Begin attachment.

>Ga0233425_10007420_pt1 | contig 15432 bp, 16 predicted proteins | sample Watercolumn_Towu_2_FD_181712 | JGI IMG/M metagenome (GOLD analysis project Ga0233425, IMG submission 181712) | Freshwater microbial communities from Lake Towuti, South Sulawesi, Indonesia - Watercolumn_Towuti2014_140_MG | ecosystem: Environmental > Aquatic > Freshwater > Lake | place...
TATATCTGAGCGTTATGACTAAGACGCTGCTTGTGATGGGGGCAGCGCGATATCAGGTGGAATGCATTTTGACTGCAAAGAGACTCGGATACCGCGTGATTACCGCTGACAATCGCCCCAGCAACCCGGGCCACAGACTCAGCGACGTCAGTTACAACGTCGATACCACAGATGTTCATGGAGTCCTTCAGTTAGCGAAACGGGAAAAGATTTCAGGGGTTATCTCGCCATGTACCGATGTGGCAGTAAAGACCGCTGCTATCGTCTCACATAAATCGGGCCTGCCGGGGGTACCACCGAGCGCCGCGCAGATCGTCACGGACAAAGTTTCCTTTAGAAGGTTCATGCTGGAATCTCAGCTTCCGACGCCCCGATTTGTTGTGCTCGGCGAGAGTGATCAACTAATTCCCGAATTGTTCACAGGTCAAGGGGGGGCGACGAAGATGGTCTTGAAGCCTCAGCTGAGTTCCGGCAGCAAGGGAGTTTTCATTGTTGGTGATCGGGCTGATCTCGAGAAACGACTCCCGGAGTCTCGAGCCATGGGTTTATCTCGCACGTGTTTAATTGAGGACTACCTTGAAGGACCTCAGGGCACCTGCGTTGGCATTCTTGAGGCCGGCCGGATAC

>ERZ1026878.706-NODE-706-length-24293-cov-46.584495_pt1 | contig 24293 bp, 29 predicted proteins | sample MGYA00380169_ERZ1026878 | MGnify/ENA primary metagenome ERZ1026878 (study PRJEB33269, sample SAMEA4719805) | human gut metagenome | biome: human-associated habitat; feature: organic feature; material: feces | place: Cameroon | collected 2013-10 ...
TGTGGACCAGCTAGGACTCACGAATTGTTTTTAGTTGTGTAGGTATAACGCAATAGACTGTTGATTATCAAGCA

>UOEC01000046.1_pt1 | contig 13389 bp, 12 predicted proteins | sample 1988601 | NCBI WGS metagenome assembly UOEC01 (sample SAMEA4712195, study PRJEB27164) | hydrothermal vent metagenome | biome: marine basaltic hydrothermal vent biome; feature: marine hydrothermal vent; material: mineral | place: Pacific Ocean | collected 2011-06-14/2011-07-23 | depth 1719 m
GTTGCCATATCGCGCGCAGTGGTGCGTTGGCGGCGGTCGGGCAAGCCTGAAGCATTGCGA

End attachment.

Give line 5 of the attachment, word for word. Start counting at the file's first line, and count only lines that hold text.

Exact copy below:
>UOEC01000046.1_pt1 | contig 13389 bp, 12 predicted proteins | sample 1988601 | NCBI WGS metagenome assembly UOEC01 (sample SAMEA4712195, study PRJEB27164) | hydrothermal vent metagenome | biome: marine basaltic hydrothermal vent biome; feature: marine hydrothermal vent; material: mineral | place: Pacific Ocean | collected 2011-06-14/2011-07-23 | depth 1719 m